The top of the Cisco worksheet
is shown below. We have entered information for 125 trading
days ranging in dates from March 20, 2003 to September 15, 2003,
an interval of about 6 months. For the illustration the fast
moving average has only 2 periods. The first 20 days are used
for a history.
Cells L2 and L3 hold the initial wealth and the number of shares
per transaction. No transaction costs are charged and there
is no return for funds not invested.
The analysis computes the ratios of the two moving averages
in column J. Whenever this ratio passes from a number less than
or equal to 1, this means that the mean price for the two day
period is greater than the long run average. This indicates
that the market may be going up and we choose to buy. The initial
entry in J29 is set to 1, and since the ratio is more than 1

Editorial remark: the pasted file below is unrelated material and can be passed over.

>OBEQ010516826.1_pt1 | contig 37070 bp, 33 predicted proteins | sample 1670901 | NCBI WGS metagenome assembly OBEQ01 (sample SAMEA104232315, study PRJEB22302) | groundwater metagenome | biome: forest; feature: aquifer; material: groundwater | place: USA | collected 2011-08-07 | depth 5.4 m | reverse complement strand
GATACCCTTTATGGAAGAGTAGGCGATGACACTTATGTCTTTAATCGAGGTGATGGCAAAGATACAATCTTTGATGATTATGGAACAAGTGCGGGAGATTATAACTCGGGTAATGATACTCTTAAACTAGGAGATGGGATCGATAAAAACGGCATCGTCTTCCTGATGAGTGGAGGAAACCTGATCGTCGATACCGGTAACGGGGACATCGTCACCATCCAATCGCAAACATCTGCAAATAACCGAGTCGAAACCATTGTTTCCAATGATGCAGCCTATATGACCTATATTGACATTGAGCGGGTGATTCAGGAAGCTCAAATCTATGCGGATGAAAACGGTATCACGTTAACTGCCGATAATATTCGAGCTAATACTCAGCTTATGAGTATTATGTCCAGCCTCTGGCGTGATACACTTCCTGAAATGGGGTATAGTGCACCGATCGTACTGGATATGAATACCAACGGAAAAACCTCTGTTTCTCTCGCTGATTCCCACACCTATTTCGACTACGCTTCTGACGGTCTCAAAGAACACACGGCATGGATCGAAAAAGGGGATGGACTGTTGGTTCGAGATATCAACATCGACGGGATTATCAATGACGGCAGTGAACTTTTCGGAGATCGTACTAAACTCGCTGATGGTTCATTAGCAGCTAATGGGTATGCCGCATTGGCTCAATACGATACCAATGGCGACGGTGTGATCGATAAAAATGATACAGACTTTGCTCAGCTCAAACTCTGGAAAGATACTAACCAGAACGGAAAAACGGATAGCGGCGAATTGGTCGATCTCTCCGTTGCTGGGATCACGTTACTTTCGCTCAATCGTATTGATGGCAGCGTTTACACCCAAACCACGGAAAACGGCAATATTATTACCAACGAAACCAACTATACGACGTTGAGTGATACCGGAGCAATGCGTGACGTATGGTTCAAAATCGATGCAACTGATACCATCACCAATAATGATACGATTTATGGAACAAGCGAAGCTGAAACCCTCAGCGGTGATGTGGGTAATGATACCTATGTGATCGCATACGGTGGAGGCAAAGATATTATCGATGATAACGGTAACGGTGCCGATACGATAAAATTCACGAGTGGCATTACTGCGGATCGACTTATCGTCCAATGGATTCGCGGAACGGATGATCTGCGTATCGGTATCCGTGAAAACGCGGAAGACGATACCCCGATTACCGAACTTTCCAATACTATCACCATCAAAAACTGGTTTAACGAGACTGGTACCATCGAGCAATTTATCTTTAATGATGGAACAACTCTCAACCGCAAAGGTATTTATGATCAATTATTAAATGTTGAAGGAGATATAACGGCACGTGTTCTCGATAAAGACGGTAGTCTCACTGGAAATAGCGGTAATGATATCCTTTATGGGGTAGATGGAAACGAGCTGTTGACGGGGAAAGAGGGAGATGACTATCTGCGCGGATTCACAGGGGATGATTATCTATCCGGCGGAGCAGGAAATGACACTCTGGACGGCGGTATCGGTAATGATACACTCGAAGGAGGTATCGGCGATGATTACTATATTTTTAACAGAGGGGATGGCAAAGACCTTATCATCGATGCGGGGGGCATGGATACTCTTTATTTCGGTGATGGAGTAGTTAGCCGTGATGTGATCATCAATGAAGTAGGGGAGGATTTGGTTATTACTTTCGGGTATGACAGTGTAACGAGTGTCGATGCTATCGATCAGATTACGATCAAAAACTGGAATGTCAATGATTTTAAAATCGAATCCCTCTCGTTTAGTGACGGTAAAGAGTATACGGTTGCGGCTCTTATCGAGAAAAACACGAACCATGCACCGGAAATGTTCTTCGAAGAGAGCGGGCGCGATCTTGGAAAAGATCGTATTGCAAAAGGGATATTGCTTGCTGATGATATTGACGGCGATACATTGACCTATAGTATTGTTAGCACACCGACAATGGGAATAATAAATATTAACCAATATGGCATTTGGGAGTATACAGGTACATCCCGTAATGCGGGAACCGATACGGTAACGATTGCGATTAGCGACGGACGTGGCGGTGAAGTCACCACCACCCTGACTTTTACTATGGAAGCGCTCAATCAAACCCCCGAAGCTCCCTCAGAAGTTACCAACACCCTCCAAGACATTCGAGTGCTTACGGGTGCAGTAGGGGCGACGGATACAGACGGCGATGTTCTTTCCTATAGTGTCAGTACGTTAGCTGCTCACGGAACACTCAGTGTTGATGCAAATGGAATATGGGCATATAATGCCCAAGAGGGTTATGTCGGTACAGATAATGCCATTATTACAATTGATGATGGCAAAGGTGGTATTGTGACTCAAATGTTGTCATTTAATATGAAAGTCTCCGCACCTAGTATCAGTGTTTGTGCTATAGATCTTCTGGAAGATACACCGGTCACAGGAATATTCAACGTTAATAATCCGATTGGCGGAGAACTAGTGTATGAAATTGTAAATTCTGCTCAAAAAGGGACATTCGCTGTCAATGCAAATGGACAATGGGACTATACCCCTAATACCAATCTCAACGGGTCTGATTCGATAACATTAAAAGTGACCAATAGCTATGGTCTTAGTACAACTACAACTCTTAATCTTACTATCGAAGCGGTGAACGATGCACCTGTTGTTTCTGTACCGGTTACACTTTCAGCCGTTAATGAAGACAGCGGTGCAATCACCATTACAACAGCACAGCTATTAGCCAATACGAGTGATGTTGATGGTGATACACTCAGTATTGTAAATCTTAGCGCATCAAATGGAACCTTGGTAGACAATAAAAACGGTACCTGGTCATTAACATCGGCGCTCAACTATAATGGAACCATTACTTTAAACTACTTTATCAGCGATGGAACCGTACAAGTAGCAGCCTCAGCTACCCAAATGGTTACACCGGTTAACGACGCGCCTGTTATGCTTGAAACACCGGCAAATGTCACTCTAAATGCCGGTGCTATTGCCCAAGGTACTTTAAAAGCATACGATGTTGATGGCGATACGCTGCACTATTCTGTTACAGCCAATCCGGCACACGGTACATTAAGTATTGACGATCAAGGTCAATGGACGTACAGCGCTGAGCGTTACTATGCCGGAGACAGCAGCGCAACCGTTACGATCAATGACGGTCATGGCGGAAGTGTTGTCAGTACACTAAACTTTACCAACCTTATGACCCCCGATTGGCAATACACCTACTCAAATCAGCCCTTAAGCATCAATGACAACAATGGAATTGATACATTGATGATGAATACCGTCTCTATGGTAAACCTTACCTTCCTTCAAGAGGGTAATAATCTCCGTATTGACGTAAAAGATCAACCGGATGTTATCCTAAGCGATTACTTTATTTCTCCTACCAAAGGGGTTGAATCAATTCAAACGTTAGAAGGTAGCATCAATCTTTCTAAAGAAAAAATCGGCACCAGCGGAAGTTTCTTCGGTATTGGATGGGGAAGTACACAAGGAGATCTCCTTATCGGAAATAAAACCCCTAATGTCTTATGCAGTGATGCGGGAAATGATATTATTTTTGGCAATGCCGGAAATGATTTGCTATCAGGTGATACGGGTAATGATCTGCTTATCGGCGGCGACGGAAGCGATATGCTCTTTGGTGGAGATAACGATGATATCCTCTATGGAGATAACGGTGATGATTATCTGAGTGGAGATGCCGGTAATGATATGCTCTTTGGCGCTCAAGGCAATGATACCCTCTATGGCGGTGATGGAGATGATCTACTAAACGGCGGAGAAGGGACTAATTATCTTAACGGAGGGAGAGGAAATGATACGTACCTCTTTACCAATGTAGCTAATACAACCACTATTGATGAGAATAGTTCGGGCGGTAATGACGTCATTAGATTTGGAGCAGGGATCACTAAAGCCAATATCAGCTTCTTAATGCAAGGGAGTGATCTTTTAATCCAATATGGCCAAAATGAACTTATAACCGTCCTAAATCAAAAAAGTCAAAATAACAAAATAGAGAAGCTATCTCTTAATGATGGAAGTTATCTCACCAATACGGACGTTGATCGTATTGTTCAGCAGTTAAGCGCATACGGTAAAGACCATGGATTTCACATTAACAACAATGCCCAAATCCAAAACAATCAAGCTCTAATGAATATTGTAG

in J30, the stock is purchased on the first day.
Columns J through Q hold formulas that compute various quantities.
The formulas return *** when the results are not numeric. Column
K is 1 when stock is owned and 0 of not. Column L holds the
buy/sell action. Column M holds the number of shares owned.
Column N shows the change in capital caused by a buy or sell.
Column O holds the amount of the capital that is not invested,
and column P shows the value of the stocks owned. Column Q is
the sum of O and P and is the investor's wealth. The goal is
to maximize the ending wealth.